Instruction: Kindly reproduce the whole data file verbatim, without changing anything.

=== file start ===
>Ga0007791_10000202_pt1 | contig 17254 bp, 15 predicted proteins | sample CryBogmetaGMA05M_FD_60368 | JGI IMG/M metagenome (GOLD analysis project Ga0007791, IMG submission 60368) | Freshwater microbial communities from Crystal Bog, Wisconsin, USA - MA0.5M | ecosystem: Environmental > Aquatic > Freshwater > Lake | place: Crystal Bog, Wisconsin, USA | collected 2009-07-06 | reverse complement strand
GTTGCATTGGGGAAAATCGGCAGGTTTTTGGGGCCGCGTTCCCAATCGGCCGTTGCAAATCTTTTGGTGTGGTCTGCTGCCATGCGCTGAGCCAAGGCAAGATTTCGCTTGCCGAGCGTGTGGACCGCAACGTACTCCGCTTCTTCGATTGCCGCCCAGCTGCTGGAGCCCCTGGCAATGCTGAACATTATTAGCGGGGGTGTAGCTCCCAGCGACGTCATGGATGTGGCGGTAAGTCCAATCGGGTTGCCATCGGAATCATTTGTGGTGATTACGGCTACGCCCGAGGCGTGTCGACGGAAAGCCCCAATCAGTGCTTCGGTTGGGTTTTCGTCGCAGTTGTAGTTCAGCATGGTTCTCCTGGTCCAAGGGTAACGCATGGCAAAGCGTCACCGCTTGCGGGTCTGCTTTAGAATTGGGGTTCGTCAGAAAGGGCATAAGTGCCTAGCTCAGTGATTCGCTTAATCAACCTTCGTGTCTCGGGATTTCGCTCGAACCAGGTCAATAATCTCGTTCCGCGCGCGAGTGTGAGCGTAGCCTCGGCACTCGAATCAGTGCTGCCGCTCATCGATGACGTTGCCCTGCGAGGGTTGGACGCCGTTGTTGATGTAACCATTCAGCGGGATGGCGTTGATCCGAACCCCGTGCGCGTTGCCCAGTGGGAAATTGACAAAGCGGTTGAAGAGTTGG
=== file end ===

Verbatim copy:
>Ga0007791_10000202_pt1 | contig 17254 bp, 15 predicted proteins | sample CryBogmetaGMA05M_FD_60368 | JGI IMG/M metagenome (GOLD analysis project Ga0007791, IMG submission 60368) | Freshwater microbial communities from Crystal Bog, Wisconsin, USA - MA0.5M | ecosystem: Environmental > Aquatic > Freshwater > Lake | place: Crystal Bog, Wisconsin, USA | collected 2009-07-06 | reverse complement strand
GTTGCATTGGGGAAAATCGGCAGGTTTTTGGGGCCGCGTTCCCAATCGGCCGTTGCAAATCTTTTGGTGTGGTCTGCTGCCATGCGCTGAGCCAAGGCAAGATTTCGCTTGCCGAGCGTGTGGACCGCAACGTACTCCGCTTCTTCGATTGCCGCCCAGCTGCTGGAGCCCCTGGCAATGCTGAACATTATTAGCGGGGGTGTAGCTCCCAGCGACGTCATGGATGTGGCGGTAAGTCCAATCGGGTTGCCATCGGAATCATTTGTGGTGATTACGGCTACGCCCGAGGCGTGTCGACGGAAAGCCCCAATCAGTGCTTCGGTTGGGTTTTCGTCGCAGTTGTAGTTCAGCATGGTTCTCCTGGTCCAAGGGTAACGCATGGCAAAGCGTCACCGCTTGCGGGTCTGCTTTAGAATTGGGGTTCGTCAGAAAGGGCATAAGTGCCTAGCTCAGTGATTCGCTTAATCAACCTTCGTGTCTCGGGATTTCGCTCGAACCAGGTCAATAATCTCGTTCCGCGCGCGAGTGTGAGCGTAGCCTCGGCACTCGAATCAGTGCTGCCGCTCATCGATGACGTTGCCCTGCGAGGGTTGGACGCCGTTGTTGATGTAACCATTCAGCGGGATGGCGTTGATCCGAACCCCGTGCGCGTTGCCCAGTGGGAAATTGACAAAGCGGTTGAAGAGTTGG